Internet Shakespeare Editions

Author: William Shakespeare
Not Peer Reviewed

Hamlet (Quarto 2, 1604)

The Tragedie of Hamlet
beast, tis not so, it beginnes with Pirrhus, the rugged Pirrhus, he whose
sable Armes,
1495Black as his purpose did the night resemble,
When he lay couched in th'omynous horse,
Hath now this dread and black complection smeard,
With heraldy more dismall head to foote,
Now is he totall Gules horridly trickt
1500With blood of fathers, mothers, daughters, sonnes,
Bak'd and empasted with the parching streetes
That lend a tirranus and a damned light
To their Lords murther, rosted in wrath and fire,
And thus ore-cised with coagulate gore,
1505With eyes like Carbunkles, the hellish Phirrhus
Old grandsire Priam seekes; so proceede you.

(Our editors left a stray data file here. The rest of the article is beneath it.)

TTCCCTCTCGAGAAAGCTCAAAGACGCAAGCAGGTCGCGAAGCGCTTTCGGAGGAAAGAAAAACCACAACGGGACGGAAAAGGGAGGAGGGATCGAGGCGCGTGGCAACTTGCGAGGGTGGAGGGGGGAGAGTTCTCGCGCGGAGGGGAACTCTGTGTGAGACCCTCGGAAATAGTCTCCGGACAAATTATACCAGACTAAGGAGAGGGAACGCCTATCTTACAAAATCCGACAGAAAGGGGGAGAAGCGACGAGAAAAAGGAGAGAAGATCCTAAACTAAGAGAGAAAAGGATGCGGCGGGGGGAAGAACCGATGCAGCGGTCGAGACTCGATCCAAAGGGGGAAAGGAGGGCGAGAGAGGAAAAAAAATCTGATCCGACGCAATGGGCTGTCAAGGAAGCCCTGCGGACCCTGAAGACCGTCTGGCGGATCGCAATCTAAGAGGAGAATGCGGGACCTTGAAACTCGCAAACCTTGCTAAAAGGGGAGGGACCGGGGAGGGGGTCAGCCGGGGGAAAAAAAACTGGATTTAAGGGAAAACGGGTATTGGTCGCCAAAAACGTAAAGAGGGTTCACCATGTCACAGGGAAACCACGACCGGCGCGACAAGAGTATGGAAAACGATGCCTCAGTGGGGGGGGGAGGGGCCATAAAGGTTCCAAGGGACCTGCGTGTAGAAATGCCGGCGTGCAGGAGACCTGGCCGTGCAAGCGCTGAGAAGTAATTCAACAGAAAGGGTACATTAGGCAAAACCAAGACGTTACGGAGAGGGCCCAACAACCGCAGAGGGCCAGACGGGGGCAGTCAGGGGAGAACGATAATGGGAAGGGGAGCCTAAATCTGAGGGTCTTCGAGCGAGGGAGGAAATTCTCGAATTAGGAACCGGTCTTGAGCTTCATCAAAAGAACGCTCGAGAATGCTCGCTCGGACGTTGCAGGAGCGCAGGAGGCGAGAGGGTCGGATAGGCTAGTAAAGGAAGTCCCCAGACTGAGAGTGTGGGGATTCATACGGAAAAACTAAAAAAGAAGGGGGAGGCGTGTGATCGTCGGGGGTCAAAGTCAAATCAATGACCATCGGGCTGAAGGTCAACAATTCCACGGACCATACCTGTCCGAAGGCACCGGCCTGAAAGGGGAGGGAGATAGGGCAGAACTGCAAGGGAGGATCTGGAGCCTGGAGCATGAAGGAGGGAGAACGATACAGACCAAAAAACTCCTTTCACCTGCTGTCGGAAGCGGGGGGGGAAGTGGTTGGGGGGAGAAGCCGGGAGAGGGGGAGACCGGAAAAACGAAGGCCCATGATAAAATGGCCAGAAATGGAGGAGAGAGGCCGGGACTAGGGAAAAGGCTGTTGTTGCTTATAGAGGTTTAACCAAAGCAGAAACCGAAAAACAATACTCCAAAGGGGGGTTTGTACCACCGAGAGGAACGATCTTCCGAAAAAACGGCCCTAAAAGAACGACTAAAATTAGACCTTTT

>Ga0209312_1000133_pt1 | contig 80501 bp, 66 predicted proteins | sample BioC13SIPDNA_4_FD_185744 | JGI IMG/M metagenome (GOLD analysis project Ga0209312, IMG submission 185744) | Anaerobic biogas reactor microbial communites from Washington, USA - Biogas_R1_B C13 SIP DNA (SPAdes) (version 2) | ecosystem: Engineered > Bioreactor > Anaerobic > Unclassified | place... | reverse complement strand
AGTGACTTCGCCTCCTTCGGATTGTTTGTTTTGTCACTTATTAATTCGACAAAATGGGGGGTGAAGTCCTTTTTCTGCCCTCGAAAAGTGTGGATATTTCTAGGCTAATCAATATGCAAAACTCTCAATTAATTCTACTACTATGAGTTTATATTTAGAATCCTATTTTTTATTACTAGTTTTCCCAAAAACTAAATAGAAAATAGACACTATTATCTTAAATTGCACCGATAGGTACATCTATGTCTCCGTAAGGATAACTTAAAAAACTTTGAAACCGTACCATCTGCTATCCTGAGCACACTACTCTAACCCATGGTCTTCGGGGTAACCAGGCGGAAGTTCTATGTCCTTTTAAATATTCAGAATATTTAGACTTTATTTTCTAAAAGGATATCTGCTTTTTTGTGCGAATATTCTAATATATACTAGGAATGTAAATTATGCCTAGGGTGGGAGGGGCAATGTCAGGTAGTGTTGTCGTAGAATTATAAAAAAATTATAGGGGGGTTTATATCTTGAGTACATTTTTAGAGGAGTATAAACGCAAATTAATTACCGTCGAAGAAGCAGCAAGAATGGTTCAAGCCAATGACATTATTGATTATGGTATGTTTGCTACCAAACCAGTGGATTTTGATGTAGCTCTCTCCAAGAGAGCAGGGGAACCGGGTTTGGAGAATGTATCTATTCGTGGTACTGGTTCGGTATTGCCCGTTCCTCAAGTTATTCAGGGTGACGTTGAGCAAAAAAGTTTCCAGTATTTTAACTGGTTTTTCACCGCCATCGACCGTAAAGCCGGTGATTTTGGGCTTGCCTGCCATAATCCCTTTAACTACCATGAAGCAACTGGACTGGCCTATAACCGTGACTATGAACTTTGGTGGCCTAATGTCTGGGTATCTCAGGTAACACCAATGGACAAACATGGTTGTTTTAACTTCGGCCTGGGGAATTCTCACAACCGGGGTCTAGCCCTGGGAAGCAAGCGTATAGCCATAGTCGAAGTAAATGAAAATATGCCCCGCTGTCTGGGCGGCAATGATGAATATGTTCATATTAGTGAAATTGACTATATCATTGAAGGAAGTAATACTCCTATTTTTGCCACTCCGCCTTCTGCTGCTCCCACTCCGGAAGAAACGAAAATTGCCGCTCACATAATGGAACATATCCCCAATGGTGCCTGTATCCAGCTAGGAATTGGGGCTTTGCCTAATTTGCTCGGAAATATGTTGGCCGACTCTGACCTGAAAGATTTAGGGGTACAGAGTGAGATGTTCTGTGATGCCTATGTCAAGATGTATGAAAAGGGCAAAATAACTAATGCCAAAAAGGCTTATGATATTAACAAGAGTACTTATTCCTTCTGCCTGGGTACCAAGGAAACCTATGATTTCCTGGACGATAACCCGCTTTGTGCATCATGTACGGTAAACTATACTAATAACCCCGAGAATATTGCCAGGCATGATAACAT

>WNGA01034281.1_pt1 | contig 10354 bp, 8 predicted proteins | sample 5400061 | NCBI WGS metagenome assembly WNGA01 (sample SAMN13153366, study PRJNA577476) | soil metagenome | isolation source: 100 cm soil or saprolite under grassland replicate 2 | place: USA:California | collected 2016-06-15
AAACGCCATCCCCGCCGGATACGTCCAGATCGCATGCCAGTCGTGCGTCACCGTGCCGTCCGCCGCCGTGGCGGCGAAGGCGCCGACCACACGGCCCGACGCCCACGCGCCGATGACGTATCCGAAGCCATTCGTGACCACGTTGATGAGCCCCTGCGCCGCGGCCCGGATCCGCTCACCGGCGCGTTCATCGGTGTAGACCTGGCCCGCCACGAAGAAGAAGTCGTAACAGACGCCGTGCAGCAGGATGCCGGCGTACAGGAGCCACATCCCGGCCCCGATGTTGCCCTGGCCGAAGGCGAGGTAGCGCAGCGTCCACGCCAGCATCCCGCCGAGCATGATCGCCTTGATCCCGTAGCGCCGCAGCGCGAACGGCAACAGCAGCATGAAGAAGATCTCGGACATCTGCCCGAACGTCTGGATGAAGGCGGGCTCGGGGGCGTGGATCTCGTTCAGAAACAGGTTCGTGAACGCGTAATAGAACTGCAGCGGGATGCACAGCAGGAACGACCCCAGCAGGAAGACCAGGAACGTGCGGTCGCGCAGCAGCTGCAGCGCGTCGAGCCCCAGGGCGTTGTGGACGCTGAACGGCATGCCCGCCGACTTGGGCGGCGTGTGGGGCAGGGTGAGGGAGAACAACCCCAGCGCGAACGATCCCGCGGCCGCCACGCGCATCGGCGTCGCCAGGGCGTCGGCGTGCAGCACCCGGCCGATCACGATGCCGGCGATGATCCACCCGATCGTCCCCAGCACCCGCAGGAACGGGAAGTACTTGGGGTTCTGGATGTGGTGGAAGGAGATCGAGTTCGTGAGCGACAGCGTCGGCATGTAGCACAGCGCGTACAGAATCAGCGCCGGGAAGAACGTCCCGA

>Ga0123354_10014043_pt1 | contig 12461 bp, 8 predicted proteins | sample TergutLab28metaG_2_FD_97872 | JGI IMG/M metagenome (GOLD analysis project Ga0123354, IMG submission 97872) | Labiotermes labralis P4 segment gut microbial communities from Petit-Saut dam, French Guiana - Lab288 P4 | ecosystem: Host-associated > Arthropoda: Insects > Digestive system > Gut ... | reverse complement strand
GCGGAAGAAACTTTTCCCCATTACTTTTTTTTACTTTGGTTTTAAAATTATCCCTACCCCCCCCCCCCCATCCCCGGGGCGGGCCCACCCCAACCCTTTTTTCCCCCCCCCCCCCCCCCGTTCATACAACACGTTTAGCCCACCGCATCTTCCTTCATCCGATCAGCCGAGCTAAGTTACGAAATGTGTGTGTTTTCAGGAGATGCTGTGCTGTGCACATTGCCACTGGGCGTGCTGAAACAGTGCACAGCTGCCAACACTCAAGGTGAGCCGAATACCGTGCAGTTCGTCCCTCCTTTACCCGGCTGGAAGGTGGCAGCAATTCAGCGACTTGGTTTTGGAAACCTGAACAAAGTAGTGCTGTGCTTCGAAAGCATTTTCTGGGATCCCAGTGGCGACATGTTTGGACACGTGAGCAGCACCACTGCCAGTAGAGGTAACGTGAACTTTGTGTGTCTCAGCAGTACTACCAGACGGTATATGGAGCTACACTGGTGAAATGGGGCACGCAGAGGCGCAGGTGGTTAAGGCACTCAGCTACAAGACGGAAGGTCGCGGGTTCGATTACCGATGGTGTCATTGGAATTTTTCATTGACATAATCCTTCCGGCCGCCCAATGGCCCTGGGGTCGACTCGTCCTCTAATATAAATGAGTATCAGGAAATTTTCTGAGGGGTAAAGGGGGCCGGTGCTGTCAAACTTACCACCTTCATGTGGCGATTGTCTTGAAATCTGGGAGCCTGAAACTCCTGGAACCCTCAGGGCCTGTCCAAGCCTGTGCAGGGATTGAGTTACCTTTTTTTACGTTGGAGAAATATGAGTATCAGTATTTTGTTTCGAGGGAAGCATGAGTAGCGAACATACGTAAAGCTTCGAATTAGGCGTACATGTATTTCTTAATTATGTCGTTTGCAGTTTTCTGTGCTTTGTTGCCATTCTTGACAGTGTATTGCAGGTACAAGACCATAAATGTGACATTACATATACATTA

Pol. Foregod my Lord well spoken, with good accent and good
Play. Anon he finds him,
1510Striking too short at Greekes, his anticke sword
Rebellious to his arme, lies where it fals,
Repugnant to commaund; vnequall matcht,
Pirrhus at Priam driues, in rage strikes wide,
But with the whiffe and winde of his fell sword,
1515Th'vnnerued father fals:
Seeming to feele this blowe, with flaming top
Stoopes to his base; and with a hiddious crash
Takes prisoner Pirrhus eare, for loe his sword
Which was declining on the milkie head
1520Of reuerent Priam, seem'd i'th ayre to stick,
So as a painted tirant Pirrhus stood
Like a newtrall to his will and matter,
Did nothing:
But as we often see against some storme,
A silence in the heauens, the racke stand still,
1525The bold winds speechlesse, and the orbe belowe
As hush as death, anon the dreadfull thunder
Doth rend the region, so after Pirrhus pause,
A rowsed vengeance sets him new a worke,
And neuer did the Cyclops hammers fall,
1530On Marses Armor forg'd for proofe eterne,
With lesse remorse then Pirrhus bleeding sword
Now falls on Priam.